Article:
Why States Should Consider Transitioning from Federally-Facilitated to State-Based Marketplace Now

Why States Should Consider Transitioning from Federally-Facilitated to State-Based Marketplace Now

2018-12-19T08:17:03+00:00Wednesday, December 19, 2018|

On December 14, 2018, a district judge in Texas ruled the Affordable Care Act (ACA) unconstitutional (see this NYTimes news article for a basic overview). While the ruling has no immediate impact on the law, the decision will certainly be appealed and will take many months to play out. That fact alone will cause additional uncertainty as to the future of the ACA exchanges, especially for states that use the Federally-Facilitated Marketplace (FFM) to support the state’s insured population. As a result of this uncertainty, we foresee even less investment into healthcare.gov going forward. If your state has been considering setting up its own State-Based Marketplace (SBM), there’s never been a better time to do so and take control of your health insurance market.

Beyond the uncertainty of the future of healthcare.gov, moving to a State-Based Marketplace (SBM) provides a significant opportunity to save money on healthcare in your state. As demonstrated in a March study by the Commonwealth Fund, SBM States outperform their FFM counterparts in many areas. One area of efficiency was in premiums — showing reductions of up to 20 percent.

Our own research shows that, beyond impacting premiums, states currently running on the FFM can – depending on a number of enrollees – save tens of millions of dollars simply by transitioning to a state-based marketplace, run and operated locally with private-sector support — as 12 states and D.C. already have done.
The current administration in general and Centers for Medicare & Medicaid Services (CMS) in particular intend for states to take control of their own affairs, including managing their health insurance exchanges. This is clear by the latest updates to the 1332 waiver guidance.

Other advantages in a transition to a State-Based Marketplace, as well as policy ideas and regulations (both current and future) to support a transition, include:

  • Greater Local Control
    State-Based Marketplace policy is entirely at the discretion of the local exchange entity, and can best reflect the unique requirements of the State. The exchange can set the Open Enrollment Period (OEP) length and work with the insurance commissioner on the plan approval/management, can control marketing, outreach, navigator budget, and strategy, and work with carriers to provide greater coverage and lower premiums. The savings from moving to State-Based Marketplace can be broadly deployed from addressing inequities in state’s population health to funding a reinsurance pool.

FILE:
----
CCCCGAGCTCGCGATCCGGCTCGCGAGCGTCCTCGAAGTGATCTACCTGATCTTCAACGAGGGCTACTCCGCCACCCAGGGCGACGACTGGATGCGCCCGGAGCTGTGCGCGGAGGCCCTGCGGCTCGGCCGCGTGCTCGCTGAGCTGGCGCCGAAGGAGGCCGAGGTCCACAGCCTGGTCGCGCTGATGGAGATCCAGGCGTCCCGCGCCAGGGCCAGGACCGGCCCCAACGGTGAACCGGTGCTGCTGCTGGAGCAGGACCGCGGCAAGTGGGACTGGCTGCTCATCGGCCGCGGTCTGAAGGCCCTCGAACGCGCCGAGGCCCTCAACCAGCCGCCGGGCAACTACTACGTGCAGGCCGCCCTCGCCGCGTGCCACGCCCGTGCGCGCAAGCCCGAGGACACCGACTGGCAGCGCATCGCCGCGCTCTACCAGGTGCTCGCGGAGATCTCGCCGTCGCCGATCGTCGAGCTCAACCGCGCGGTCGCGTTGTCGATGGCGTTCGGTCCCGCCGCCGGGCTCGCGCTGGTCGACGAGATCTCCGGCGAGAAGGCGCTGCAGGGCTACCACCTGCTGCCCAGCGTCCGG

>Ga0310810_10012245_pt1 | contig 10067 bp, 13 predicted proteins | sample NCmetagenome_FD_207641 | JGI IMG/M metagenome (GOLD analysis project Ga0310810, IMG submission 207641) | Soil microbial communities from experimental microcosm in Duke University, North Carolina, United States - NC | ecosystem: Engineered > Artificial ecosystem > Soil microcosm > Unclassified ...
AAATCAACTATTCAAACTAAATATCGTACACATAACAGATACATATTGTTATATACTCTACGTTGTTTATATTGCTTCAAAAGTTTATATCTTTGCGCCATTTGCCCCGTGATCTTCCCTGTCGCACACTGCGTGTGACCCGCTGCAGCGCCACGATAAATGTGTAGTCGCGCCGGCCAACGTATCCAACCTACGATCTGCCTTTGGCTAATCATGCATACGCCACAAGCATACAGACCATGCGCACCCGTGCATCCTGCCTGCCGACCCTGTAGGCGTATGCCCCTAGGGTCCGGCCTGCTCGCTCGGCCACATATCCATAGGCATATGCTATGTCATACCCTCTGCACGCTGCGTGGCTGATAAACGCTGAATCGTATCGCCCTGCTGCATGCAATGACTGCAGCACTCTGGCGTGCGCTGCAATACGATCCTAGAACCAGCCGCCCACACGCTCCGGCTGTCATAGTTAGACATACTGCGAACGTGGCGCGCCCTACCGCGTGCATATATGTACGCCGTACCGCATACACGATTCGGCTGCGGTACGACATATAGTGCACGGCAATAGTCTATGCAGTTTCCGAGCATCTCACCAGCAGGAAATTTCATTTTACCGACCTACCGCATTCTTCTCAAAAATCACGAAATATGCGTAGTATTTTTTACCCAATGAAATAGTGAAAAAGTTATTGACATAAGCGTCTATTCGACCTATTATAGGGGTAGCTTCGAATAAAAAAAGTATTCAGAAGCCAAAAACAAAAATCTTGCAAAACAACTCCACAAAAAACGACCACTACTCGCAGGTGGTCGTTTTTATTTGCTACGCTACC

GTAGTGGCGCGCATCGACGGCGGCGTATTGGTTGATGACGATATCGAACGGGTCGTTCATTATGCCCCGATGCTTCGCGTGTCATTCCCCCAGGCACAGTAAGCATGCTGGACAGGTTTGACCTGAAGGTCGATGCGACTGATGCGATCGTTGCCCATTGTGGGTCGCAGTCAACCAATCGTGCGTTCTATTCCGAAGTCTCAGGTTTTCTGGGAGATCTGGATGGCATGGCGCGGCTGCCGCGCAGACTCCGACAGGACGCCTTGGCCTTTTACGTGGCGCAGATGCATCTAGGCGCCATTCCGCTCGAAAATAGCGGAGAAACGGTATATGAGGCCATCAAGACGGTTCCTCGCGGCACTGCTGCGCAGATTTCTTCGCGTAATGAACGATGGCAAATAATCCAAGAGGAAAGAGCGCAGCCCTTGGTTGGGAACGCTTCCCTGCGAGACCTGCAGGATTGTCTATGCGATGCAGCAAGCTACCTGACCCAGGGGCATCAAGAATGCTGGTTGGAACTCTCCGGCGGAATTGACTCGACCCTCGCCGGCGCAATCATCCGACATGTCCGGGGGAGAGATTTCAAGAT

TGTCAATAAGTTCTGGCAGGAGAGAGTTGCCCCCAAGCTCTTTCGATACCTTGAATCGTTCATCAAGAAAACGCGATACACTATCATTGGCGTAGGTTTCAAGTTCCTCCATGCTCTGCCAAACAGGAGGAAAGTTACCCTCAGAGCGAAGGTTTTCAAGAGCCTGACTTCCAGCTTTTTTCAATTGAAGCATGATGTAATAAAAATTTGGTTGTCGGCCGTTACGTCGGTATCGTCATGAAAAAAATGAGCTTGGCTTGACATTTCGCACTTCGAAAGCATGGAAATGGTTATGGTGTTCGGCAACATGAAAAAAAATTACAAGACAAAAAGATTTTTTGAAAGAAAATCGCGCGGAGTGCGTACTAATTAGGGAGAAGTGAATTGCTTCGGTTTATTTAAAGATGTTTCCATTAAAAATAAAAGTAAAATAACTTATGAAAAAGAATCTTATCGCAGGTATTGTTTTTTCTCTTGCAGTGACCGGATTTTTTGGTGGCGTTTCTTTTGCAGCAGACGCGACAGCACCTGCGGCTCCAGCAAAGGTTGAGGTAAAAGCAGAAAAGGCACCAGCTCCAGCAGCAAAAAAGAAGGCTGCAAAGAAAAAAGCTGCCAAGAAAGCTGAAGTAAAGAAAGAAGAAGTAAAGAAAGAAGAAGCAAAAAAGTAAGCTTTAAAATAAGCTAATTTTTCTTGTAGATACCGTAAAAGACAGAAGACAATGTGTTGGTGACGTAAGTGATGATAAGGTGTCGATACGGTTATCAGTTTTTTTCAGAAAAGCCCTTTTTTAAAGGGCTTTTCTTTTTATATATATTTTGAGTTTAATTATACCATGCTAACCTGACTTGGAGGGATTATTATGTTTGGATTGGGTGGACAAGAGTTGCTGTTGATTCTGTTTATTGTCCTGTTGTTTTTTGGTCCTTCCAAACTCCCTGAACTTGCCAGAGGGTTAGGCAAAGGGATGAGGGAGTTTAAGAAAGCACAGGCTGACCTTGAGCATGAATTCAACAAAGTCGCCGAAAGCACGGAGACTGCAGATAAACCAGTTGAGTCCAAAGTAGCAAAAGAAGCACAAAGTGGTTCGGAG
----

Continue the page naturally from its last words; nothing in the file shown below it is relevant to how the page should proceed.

• Stronger Consumer Protection and Greater Choice
    Increased options for consumers can all be now managed locally with platform tools to assist consumers in making educated choices, using sophisticated decision support tools. New consumer options may include streamlined eligibility determination, new products such as Medicaid buy-in compared to ACA QHP products, the introduction of an online Medicaid and QHP Enrollment Broker, introducing Medicare age-in solutions to Medicaid and QHP populations, true short-term/catastrophic and association health plans, to name just a few.
  • State Individual Mandate
    By introducing a state individual mandate, similar to a widely used car insurance mandate (i.e. state requiring people to buy insurance), the state will gain control of enforcement of both the enrollment requirement and associated incentives. Rolling fines into premiums and enrollment are attractive incentives for increasing and diversifying risk enrollment pools, leading to lower premiums in the state.
  • Outreach and Data
    Collecting and analyzing data, reporting on key details of enrollment and post-enrollment, and broker engagement is critical for marketing and management of a healthy healthcare and health insurance ecosystem. The exchange, governor’s office, legislature, and stakeholders in the ecosystem will benefit from having data, which is currently unavailable from HealthCare.gov/FFM.

Nevada’s transition off of the FFM is anticipated to save the state $6 million annually, while Idaho has been able to operate at a lower fee than the FFM carrier premium fee of 3.5 percent – saving the state approximately $22 million since the transition. These numbers are achievable by your state, too. We can show you just how simple and quick the transition can be. Let’s talk. Email our public policy team at hello@getinsured.com to begin the conversation.